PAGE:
In Ferdie's field the purveyors of those myths were "sports personalities" like the late egotist Howard Cosell; self-glorifying writers such as Norman Mailer and Mike Katz (boxing columnist for the New York Times and Daily News); and "network nitwits" like Sean McManus (eventually president of CBS Sports), who once urged Doc -- who was booking fights for NBC as well as announcing them -- to match then-heavyweight (250 lb.) champ Larry Holmes with lightweight (135 lb.) titleholder Alexis Arguello. Ferdie just laughed and told him to subscribe to Ring magazine and learn the basics. When George Foreman began his ludicrous "comeback" in his 40s -- a series of phony victories, capped by a fluke KO of Michael Moorer, which made George the champ for five minutes -- Ferdie refused to call his fights.

Outraged, Dick Auerbach, then NBC's boxing guy, and Ken Schanzer, a VP, and later David Dinkins, Jr. and Jay Larkin, executive sports producers at Showtime cable, wanted to know why: "Because he's a fake. And he's a big guy who can't get hurt too badly, making a lot of money and encouraging other old boxing wrecks -- who can get hurt -- to try comebacks, too."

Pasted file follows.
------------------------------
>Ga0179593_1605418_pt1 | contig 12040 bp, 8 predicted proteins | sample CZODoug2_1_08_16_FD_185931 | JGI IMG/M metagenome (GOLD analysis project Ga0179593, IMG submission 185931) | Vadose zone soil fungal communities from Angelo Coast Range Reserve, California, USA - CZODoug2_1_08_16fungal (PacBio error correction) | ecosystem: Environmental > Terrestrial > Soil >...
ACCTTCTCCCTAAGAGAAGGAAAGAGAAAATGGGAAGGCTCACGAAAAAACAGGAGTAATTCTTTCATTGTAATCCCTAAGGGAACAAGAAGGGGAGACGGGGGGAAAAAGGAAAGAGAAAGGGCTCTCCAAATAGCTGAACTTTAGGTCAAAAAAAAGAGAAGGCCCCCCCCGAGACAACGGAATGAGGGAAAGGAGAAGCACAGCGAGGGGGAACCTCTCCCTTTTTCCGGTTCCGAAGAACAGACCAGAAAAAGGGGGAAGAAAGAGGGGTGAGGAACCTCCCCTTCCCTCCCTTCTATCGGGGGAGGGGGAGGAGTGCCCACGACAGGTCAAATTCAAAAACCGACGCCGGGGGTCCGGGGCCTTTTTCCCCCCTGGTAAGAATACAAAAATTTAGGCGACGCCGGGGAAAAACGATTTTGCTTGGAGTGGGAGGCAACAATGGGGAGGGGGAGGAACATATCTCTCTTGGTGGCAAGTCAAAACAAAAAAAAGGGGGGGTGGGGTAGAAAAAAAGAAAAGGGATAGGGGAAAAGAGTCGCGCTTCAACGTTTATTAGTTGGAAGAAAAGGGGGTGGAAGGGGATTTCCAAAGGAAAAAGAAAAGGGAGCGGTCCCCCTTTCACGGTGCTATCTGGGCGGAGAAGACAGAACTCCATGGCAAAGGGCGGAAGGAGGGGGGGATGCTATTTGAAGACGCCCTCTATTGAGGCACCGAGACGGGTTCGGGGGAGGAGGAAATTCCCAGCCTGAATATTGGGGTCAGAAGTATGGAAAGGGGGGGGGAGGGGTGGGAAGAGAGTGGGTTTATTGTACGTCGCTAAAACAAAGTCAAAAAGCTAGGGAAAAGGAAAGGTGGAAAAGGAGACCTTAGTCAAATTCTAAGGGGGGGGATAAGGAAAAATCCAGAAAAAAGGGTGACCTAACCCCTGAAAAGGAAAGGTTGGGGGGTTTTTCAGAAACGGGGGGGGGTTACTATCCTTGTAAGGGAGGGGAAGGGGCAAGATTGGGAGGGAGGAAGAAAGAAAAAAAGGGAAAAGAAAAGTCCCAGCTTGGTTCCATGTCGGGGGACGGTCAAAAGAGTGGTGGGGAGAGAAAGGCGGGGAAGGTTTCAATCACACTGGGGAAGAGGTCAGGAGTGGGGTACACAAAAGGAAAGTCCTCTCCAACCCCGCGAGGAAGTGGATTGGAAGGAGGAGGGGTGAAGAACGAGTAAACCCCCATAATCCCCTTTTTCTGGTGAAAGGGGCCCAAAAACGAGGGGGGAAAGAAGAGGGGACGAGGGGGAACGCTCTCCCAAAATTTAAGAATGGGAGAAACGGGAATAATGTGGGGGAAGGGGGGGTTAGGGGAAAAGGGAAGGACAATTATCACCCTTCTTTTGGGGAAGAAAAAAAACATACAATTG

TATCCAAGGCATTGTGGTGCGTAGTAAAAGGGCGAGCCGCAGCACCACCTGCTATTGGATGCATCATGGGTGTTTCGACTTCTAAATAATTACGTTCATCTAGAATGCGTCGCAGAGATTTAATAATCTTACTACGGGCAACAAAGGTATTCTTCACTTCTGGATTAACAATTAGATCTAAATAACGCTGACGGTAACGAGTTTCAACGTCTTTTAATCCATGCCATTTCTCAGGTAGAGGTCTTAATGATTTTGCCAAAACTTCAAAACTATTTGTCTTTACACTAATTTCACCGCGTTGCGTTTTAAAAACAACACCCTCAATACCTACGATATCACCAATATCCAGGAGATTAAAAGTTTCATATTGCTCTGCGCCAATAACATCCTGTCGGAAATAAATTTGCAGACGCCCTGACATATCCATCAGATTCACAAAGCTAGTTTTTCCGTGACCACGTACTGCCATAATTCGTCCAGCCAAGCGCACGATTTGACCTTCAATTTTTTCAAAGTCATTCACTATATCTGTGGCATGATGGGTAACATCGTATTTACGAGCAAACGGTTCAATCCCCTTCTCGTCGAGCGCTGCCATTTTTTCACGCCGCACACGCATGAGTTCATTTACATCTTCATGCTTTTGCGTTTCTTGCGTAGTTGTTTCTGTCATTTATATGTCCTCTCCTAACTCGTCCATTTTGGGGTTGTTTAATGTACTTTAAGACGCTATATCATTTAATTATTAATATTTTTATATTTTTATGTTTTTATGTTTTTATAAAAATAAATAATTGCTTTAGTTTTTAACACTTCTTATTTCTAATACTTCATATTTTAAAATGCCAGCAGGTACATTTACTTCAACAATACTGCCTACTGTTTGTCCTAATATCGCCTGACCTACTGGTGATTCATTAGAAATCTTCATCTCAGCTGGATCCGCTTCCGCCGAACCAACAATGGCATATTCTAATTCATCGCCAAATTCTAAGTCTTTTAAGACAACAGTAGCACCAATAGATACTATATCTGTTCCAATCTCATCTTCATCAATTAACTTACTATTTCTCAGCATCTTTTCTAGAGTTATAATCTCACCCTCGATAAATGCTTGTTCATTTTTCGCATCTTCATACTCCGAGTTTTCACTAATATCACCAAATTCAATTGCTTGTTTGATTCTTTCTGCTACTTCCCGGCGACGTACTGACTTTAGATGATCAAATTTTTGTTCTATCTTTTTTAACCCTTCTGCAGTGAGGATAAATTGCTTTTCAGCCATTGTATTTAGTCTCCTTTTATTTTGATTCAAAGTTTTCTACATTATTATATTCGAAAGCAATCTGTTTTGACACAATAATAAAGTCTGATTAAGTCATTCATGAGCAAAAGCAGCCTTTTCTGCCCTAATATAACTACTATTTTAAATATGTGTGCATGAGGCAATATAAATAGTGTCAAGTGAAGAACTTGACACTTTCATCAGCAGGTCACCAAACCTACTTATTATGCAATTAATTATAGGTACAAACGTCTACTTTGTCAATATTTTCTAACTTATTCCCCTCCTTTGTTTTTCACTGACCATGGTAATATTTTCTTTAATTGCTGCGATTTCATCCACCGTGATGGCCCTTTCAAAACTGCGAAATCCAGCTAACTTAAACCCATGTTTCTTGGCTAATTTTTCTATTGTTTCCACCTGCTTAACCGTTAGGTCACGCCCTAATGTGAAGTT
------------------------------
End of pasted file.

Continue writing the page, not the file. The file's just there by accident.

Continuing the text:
He refused to call women's boxing matches when that great humanitarian Don King began to introduce them to his TV cards on the Roman arena principle: "Give the crowd what it wants." He claimed that female mammary tissue is prone to turn cancerous if repeatedly punched, and that the "safety bras" trumpeted by network sports execs -- who just wanted to see their schedules running smoothly and their ratings increasing -- were useless. Doc campaigned for and got thumbless gloves (to prevent eye gouging), double-stranded ropes (to keep fighters from being knocked out of the ring), and quicker stoppages of fights (he'd seen Benny "Kid" Paret killed by welterweight champ Emile Griffith, and Duk Koo Kim, a brave Korean lightweight with a dim or heartless corner, die at the hands of Ray "Boom-Boom" Mancini).

Curiously, the moral/medical knowledge that Pacheco drew on -- one of his assets to earlier TV execs like Arthur Watson and Dick Weisman at NBC -- became a liability to their replacements over the course of his 24 years in broadcasting: "Some of these [newer] TV guys, the most mild-mannered nebbishes you'll ever meet, became General Pattons when it got down to 'Are we gonna put on a big [pay-per-view] fight or not?'"